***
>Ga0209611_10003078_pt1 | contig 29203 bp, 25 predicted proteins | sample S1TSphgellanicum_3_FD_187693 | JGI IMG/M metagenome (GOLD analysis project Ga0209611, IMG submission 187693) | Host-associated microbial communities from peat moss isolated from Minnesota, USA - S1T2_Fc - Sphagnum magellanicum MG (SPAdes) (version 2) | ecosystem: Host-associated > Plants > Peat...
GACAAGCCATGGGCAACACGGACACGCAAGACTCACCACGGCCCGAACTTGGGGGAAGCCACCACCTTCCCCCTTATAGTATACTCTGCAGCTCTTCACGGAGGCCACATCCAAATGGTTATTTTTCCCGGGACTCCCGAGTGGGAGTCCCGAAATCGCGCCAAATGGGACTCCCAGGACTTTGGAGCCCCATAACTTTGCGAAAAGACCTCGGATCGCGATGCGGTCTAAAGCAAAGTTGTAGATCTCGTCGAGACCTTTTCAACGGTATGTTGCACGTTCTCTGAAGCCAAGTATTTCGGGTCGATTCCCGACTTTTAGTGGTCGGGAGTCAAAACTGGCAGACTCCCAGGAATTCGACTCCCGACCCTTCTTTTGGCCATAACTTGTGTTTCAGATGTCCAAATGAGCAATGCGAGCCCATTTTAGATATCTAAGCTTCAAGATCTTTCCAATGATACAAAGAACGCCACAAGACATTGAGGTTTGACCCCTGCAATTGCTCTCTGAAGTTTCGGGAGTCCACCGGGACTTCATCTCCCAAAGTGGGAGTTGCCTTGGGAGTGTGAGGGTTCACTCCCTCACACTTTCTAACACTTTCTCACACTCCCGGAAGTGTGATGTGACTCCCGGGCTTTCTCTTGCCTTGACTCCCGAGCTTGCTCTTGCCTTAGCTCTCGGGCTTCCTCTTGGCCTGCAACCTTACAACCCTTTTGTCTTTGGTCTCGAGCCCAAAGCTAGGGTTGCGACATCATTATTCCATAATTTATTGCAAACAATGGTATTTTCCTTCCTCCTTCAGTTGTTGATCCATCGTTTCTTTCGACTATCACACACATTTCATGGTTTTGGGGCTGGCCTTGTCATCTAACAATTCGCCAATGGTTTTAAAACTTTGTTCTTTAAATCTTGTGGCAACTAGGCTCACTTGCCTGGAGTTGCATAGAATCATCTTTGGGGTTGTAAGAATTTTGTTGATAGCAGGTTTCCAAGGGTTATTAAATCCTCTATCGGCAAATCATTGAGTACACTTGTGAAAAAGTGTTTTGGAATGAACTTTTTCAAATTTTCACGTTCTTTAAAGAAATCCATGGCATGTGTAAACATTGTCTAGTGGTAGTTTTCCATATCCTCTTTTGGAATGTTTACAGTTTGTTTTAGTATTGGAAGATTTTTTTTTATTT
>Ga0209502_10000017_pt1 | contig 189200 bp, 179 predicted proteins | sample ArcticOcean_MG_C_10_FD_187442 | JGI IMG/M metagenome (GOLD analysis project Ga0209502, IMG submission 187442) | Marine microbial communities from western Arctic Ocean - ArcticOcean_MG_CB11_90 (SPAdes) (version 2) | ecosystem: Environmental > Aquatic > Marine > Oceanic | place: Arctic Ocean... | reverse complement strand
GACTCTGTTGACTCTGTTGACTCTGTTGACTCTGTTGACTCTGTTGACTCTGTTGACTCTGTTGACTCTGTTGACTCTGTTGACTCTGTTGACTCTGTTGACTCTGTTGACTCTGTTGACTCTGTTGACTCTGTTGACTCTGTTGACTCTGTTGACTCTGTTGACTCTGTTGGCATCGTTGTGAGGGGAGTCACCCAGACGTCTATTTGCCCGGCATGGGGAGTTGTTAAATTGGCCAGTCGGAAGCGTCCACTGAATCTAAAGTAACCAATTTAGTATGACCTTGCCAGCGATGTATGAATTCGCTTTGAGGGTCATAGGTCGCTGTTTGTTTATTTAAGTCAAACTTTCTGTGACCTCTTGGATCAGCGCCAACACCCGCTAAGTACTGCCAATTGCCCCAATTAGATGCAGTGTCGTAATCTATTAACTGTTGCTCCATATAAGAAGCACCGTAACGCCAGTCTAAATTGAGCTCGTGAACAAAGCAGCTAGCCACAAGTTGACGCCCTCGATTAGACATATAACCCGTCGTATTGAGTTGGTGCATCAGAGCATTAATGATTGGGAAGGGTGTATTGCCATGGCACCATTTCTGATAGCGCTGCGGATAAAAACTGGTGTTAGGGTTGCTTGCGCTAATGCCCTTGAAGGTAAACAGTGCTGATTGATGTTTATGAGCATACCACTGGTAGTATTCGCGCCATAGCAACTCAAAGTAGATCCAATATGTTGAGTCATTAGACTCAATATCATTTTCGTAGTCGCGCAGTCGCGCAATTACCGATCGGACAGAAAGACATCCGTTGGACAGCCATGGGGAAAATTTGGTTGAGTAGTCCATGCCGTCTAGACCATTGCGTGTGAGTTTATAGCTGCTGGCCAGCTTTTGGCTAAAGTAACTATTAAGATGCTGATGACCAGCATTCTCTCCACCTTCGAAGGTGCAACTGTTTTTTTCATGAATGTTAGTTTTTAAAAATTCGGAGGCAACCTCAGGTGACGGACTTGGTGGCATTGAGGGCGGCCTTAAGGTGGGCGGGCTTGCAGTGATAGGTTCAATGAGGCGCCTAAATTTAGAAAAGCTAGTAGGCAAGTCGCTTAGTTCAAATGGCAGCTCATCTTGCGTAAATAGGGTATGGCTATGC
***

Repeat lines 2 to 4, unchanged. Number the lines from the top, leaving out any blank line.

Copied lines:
GACAAGCCATGGGCAACACGGACACGCAAGACTCACCACGGCCCGAACTTGGGGGAAGCCACCACCTTCCCCCTTATAGTATACTCTGCAGCTCTTCACGGAGGCCACATCCAAATGGTTATTTTTCCCGGGACTCCCGAGTGGGAGTCCCGAAATCGCGCCAAATGGGACTCCCAGGACTTTGGAGCCCCATAACTTTGCGAAAAGACCTCGGATCGCGATGCGGTCTAAAGCAAAGTTGTAGATCTCGTCGAGACCTTTTCAACGGTATGTTGCACGTTCTCTGAAGCCAAGTATTTCGGGTCGATTCCCGACTTTTAGTGGTCGGGAGTCAAAACTGGCAGACTCCCAGGAATTCGACTCCCGACCCTTCTTTTGGCCATAACTTGTGTTTCAGATGTCCAAATGAGCAATGCGAGCCCATTTTAGATATCTAAGCTTCAAGATCTTTCCAATGATACAAAGAACGCCACAAGACATTGAGGTTTGACCCCTGCAATTGCTCTCTGAAGTTTCGGGAGTCCACCGGGACTTCATCTCCCAAAGTGGGAGTTGCCTTGGGAGTGTGAGGGTTCACTCCCTCACACTTTCTAACACTTTCTCACACTCCCGGAAGTGTGATGTGACTCCCGGGCTTTCTCTTGCCTTGACTCCCGAGCTTGCTCTTGCCTTAGCTCTCGGGCTTCCTCTTGGCCTGCAACCTTACAACCCTTTTGTCTTTGGTCTCGAGCCCAAAGCTAGGGTTGCGACATCATTATTCCATAATTTATTGCAAACAATGGTATTTTCCTTCCTCCTTCAGTTGTTGATCCATCGTTTCTTTCGACTATCACACACATTTCATGGTTTTGGGGCTGGCCTTGTCATCTAACAATTCGCCAATGGTTTTAAAACTTTGTTCTTTAAATCTTGTGGCAACTAGGCTCACTTGCCTGGAGTTGCATAGAATCATCTTTGGGGTTGTAAGAATTTTGTTGATAGCAGGTTTCCAAGGGTTATTAAATCCTCTATCGGCAAATCATTGAGTACACTTGTGAAAAAGTGTTTTGGAATGAACTTTTTCAAATTTTCACGTTCTTTAAAGAAATCCATGGCATGTGTAAACATTGTCTAGTGGTAGTTTTCCATATCCTCTTTTGGAATGTTTACAGTTTGTTTTAGTATTGGAAGATTTTTTTTTATTT
>Ga0209502_10000017_pt1 | contig 189200 bp, 179 predicted proteins | sample ArcticOcean_MG_C_10_FD_187442 | JGI IMG/M metagenome (GOLD analysis project Ga0209502, IMG submission 187442) | Marine microbial communities from western Arctic Ocean - ArcticOcean_MG_CB11_90 (SPAdes) (version 2) | ecosystem: Environmental > Aquatic > Marine > Oceanic | place: Arctic Ocean... | reverse complement strand
GACTCTGTTGACTCTGTTGACTCTGTTGACTCTGTTGACTCTGTTGACTCTGTTGACTCTGTTGACTCTGTTGACTCTGTTGACTCTGTTGACTCTGTTGACTCTGTTGACTCTGTTGACTCTGTTGACTCTGTTGACTCTGTTGACTCTGTTGACTCTGTTGACTCTGTTGGCATCGTTGTGAGGGGAGTCACCCAGACGTCTATTTGCCCGGCATGGGGAGTTGTTAAATTGGCCAGTCGGAAGCGTCCACTGAATCTAAAGTAACCAATTTAGTATGACCTTGCCAGCGATGTATGAATTCGCTTTGAGGGTCATAGGTCGCTGTTTGTTTATTTAAGTCAAACTTTCTGTGACCTCTTGGATCAGCGCCAACACCCGCTAAGTACTGCCAATTGCCCCAATTAGATGCAGTGTCGTAATCTATTAACTGTTGCTCCATATAAGAAGCACCGTAACGCCAGTCTAAATTGAGCTCGTGAACAAAGCAGCTAGCCACAAGTTGACGCCCTCGATTAGACATATAACCCGTCGTATTGAGTTGGTGCATCAGAGCATTAATGATTGGGAAGGGTGTATTGCCATGGCACCATTTCTGATAGCGCTGCGGATAAAAACTGGTGTTAGGGTTGCTTGCGCTAATGCCCTTGAAGGTAAACAGTGCTGATTGATGTTTATGAGCATACCACTGGTAGTATTCGCGCCATAGCAACTCAAAGTAGATCCAATATGTTGAGTCATTAGACTCAATATCATTTTCGTAGTCGCGCAGTCGCGCAATTACCGATCGGACAGAAAGACATCCGTTGGACAGCCATGGGGAAAATTTGGTTGAGTAGTCCATGCCGTCTAGACCATTGCGTGTGAGTTTATAGCTGCTGGCCAGCTTTTGGCTAAAGTAACTATTAAGATGCTGATGACCAGCATTCTCTCCACCTTCGAAGGTGCAACTGTTTTTTTCATGAATGTTAGTTTTTAAAAATTCGGAGGCAACCTCAGGTGACGGACTTGGTGGCATTGAGGGCGGCCTTAAGGTGGGCGGGCTTGCAGTGATAGGTTCAATGAGGCGCCTAAATTTAGAAAAGCTAGTAGGCAAGTCGCTTAGTTCAAATGGCAGCTCATCTTGCGTAAATAGGGTATGGCTATGC